New York State Governor Andrew Cuomo is hard at work trying to push an education investment tax credit through the Legislature, referred to as the Parental Choice in Education Act.
Cuomo is looking to offer a tax credit of up to 75% of individuals or businesses who donate to public schools and non-profits who support public educational programs. In addition, a tax credit of up to 75% would be offered for those who donate to non-profit organizations that award scholarships to students in pre-kindergarten through 12th grade.
Cuomo would like to see $70 million be used to provide tax credits for families with annual incomes less than $60,000 for up to $500 in tuition expenses for students sent to non-public and out-of-district public schools.
He is also pushing for another $10 million to be used for tax credits of up to $200 for public school teachers to help them purchase instructional materials and school supplies.
When all is said and done, the plan totals around $150 million.
According to the governor, the goal of his plan is to offer parents more choice in where to send their children to school by helping to keep schools funded, writes Matthew Hamilton for The Times Union.
If it works, and more parents who would have sent their child to an alternative district or charter school choose alternative schooling methods, the result could be complications in admissions for low-income neighborhoods where charter and district schools already compete for students.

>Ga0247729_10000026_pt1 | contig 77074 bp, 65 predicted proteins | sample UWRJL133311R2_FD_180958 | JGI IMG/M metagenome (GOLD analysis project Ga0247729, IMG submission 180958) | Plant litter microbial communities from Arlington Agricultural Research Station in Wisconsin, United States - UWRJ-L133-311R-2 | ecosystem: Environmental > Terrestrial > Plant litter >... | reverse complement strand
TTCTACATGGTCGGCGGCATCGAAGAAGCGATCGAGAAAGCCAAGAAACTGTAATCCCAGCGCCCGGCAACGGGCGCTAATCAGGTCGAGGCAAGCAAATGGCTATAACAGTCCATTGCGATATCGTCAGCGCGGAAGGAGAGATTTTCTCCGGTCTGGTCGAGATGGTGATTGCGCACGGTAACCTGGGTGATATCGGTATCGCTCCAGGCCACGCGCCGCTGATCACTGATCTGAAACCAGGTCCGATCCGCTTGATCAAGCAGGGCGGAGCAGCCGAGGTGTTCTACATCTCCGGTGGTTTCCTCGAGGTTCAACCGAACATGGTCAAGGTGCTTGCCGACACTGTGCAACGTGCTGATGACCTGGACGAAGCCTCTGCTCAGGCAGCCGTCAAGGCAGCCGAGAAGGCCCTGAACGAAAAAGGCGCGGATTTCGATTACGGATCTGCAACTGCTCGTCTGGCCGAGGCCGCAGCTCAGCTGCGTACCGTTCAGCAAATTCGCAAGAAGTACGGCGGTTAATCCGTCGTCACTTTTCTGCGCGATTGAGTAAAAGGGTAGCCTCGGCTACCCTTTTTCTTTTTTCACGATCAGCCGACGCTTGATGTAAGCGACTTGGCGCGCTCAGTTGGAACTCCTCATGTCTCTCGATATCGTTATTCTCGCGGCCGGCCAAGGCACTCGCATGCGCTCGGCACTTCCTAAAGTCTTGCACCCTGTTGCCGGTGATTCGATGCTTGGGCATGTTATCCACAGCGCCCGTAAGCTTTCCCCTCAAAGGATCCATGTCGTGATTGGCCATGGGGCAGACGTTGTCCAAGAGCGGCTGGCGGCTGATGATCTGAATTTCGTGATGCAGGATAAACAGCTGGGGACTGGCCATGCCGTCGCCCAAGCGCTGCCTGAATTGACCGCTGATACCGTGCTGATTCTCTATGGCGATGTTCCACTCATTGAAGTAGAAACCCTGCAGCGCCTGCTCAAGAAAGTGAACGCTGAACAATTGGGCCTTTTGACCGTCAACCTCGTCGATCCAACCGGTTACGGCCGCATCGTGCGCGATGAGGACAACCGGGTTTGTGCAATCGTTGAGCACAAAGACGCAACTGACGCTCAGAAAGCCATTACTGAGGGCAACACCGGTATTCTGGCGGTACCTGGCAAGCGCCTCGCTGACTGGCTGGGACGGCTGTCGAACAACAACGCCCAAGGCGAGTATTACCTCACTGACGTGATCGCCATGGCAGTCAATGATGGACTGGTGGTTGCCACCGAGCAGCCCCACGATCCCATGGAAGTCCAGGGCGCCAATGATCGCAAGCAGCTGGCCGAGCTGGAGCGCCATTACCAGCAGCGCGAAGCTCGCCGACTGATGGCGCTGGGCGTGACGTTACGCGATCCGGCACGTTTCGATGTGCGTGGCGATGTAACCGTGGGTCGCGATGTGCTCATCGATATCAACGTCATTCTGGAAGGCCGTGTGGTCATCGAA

While admissions at Catholic schools have caused the diocese to close a number of schools in New York City, other types of private schools, such as Jewish schools, have seen a dramatic increase in enrollment. This has caused many to question the motives behind Cuomo’s plan, in addition to why public dollars should be spent on struggling Catholic schools.
“Why is the state promoting enrollment in religious schools?” said Laura Zingmond, who works for the school review website Insideschools, an arm of The New School’s Center for New York City Affairs, and a member of the city’s Panel for Educational Policy. “It should be neutral on this.”
Teachers unions and a number of state lawmakers do not agree with the plan, arguing that it is taking taxpayer dollars away from public schools. For the last two years, the Democrat-controlled Assembly has stopped the bill from coming up for a vote.
“Gov. Cuomo needs to start funding public education instead of giving tax breaks to wealthy donors to private schools,” said Angelica Rivera, Parent Advocate and Education Chair of Citizen Action of Western NY and AQE. “The Education Tax Credit is disguised as something that will help all students when it’s really just a way for people with money to get taxpayer subsidies. We don’t need to fund wealthy donors to private schools, we need to fund our public schools.”
However, as political dynamics shift, the bill could stand a better chance of passing this year.